Can particleboard, oriented strand board (OSB) or flake board be used as a platform?
Sure. See the answer above about designing platforms.

Is there such a thing as an “OSHA approved plank”?
Nope. OSHA doesn’t approve any product. It is up to you to use the plank properly. If you don’t know how to do that, get some training.

Plank or Platform?

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Is it plank or a platform that you stand on?  Is this a tough question?  Why is a concept so easy in theory so difficult in application?  The simple answer to the first question is that scaffold plank can be used to construct a platform.  For a variety of reasons, it gets complicated, or so it seems.

The Federal Occupational Safety and Health Administration, OSHA, describes a scaffold platform as a “work surface elevated above lower levels.  Platforms can be constructed using individual wood planks, fabricated planks, fabricated decks, and fabricated platforms.”  In an attempt to include the largest variety of products that can be used to construct a platform, OSHA refers to the various components as “platform units.”  While the experienced scaffolder will recognize that wood plank can be platform units, those not so knowledgeable will easily become confused since “platform unit” is not defined in the OSHA standards other than to say:  “Each platform unit (e.g. scaffold plank, fabricated plank, fabricated deck, or fabricated platform)” as a way of defining a platform unit.  The intent of the platform standards is to ensure a safe work surface for the scaffold user.  This means that the worker should expect a surface that has sufficient strength, doesn’t deflect too much, doesn’t have any big holes to fall through, and is relatively flat.

Having stated these expectations, where does that leave us when it comes to the specifics?  It depends on what you are using for “platform units.”  It also depends on the applicable scaffold standards.  Is it General Industry or Construction?  Let’s take a look at some of the things it takes to have a decent scaffold platform:

  • All platform units shall have a safety factor of four.  This means that if you are going to put 250 pounds on the platform unit, it has to hold at least 1,000 pounds before it breaks.
  • If you have a 2×10 plank, it has to be 4 times stronger than the load it will hold.
  • If you are using a platform unit as described above, in other words a 2×10 wood plank, a fabricated plank such as a laminated veneer lumber 2×10, or a fabricated deck (read that to be a hook plank) the space between units cannot be more than 1 inch.
  • If you are using solid sawn lumber for a platform unit, that is a plank cut out of a tree, it must be scaffold grade if OSHA General Industry standards apply, and it must have a 4 to 1 safety factor if OSHA Construction Industry standards apply.  (In Construction Industry applications, it does not have to be scaffold grade but the Scaffold Industry Association recommends that only scaffold grade solid sawn plank be used.)
  • You can use Styrofoam as a platform unit but you better make sure you have that 4 to 1 safety factor!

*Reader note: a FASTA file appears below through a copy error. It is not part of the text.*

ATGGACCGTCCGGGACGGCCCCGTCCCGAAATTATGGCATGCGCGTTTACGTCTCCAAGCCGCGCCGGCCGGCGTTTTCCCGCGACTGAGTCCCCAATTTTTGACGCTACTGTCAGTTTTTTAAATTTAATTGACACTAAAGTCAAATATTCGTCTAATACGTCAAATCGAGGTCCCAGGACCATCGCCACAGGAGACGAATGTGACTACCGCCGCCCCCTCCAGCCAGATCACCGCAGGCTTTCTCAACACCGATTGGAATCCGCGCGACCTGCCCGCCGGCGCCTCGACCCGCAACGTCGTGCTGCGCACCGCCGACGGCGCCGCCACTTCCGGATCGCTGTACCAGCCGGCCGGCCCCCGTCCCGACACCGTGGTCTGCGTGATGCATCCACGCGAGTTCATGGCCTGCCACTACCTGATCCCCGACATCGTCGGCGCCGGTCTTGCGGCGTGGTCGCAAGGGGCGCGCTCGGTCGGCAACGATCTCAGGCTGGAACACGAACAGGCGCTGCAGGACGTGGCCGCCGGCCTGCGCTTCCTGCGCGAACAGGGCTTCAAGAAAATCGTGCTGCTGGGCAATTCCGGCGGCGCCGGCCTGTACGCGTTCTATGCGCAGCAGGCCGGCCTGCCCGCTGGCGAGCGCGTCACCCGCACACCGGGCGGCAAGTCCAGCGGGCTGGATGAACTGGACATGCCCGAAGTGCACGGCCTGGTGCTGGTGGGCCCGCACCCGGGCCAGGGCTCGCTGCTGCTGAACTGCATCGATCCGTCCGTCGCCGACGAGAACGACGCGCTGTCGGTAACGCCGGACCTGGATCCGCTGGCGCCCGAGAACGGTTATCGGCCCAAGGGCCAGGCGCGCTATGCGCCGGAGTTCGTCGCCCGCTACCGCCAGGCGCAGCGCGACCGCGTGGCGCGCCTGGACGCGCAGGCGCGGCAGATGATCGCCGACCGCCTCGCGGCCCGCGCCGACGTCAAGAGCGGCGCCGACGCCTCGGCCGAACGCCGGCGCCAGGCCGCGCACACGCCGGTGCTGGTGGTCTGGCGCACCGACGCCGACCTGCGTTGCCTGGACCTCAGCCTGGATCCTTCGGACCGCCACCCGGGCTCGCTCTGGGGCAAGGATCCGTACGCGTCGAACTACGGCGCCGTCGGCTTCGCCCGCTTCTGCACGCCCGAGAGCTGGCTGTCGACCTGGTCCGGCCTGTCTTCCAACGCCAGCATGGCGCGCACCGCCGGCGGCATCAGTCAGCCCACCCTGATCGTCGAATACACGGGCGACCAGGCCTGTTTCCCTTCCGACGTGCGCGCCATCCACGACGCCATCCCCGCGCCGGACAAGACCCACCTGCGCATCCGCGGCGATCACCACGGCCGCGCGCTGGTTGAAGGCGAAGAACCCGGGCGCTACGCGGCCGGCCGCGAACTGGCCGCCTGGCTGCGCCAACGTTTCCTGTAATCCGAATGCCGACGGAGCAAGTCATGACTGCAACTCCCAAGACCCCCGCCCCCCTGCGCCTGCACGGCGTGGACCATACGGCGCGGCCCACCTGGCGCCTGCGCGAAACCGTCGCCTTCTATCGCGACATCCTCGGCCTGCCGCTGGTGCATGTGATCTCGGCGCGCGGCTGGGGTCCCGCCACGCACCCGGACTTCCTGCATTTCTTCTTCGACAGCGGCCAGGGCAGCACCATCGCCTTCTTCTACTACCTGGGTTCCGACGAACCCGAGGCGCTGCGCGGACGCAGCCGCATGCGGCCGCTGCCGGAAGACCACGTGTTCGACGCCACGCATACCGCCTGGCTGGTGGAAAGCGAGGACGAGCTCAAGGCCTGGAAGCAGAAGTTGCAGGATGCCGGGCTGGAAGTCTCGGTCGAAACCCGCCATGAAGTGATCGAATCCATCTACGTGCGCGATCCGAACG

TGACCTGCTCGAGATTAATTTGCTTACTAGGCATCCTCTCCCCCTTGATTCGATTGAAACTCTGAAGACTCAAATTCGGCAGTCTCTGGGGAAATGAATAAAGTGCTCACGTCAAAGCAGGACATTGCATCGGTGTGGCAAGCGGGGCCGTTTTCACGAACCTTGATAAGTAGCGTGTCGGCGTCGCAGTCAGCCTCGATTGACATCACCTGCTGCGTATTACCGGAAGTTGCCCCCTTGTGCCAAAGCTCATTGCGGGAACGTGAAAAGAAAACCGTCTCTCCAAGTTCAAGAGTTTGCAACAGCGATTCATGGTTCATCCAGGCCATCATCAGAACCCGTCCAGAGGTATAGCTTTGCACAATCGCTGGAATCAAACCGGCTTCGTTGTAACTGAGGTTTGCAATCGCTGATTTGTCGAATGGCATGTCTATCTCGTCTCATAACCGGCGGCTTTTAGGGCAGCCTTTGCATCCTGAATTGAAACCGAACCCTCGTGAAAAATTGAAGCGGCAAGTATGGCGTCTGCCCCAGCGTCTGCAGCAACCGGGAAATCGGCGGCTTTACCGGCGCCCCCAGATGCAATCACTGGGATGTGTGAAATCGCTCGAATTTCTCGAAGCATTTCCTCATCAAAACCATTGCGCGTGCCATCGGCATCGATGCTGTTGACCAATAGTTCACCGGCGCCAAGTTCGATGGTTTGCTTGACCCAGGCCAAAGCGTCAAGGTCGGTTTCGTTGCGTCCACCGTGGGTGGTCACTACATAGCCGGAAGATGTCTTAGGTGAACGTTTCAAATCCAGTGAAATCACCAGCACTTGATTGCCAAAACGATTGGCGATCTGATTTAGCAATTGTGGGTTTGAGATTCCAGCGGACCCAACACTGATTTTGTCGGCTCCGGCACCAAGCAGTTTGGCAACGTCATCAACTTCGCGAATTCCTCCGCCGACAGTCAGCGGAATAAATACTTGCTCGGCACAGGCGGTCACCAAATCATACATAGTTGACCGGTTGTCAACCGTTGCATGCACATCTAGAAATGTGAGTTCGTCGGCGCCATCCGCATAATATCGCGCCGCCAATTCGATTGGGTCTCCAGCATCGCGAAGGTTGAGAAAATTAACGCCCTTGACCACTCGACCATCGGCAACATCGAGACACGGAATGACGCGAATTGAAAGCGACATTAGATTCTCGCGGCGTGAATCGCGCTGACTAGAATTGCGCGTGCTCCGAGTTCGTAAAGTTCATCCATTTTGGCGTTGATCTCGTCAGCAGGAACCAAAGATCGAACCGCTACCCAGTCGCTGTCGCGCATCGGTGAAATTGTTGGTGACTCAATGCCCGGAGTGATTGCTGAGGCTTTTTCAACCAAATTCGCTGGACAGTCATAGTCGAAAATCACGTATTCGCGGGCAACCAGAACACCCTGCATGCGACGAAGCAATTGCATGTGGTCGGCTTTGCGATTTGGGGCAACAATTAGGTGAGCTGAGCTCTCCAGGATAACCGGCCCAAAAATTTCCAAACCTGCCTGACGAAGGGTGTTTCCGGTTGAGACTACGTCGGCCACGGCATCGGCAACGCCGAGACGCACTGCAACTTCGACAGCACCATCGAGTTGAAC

• If you are using laminated veneer lumber, or other platform units fabricated from wood, again it has to have that 4 to 1 safety factor.
  • The minimum width of a scaffold platform, for most supported scaffolds, is 18 inches.  You can get by with less if you can show that you don’t have room to construct an 18 inch platform.
  • Platforms are to be “fully decked” between the front uprights and the guardrail system.  Great idea where a guardrail is being used.  I have no idea what that means when there is no guardrail.  Some people think that means the full width of the scaffold.  Suppose you have a nine foot wide (not long but wide) bay; does this mean the platform should be nine feet wide?
  • Platforms constructed with plank and plywood are legal, and safe too, notwithstanding an incorrect OSHA Letter of Interpretation that claimed one couldn’t inspect the plank if it was covered by plywood.
  • OSHA has a plank span chart in non-mandatory Appendix A of the Construction Scaffold standards.  You can follow this chart if you want.  Just make sure the plank you are using equals the strength used for the chart.  Of course, if your plank is stronger than what the chart is based on, then you can’t use the chart.  Get a qualified person to tell you what your plank can do.
  • Make sure you know what you are buying when it comes to plank.  Unscrupulous purveyors of scaffold plank have a tendency to overstate their products capability.  (If the deal sounds too good to be true, it probably is.)
  • If you choose to construct your platform with joists, such as aluminum beams, and plywood, make sure it is designed to support the intended load.  In other words, have a qualified person design it.
  • It is assumed that if platform units hang over their supports at least 6 inches they won’t fall off.  If you think your platform units may fall off, secure them so they don’t.
  • Don’t let your platform units hang over their supports too far as this will result in a diving board (also called a widow maker).  This is not good.  Unless you secure the opposite end, don’t let your platform units stick out more than 12 inches for platform units 10 feet or less in length or 18 inches for longer plank.
  • Overlap your platform units at least 12 inches unless you secure them.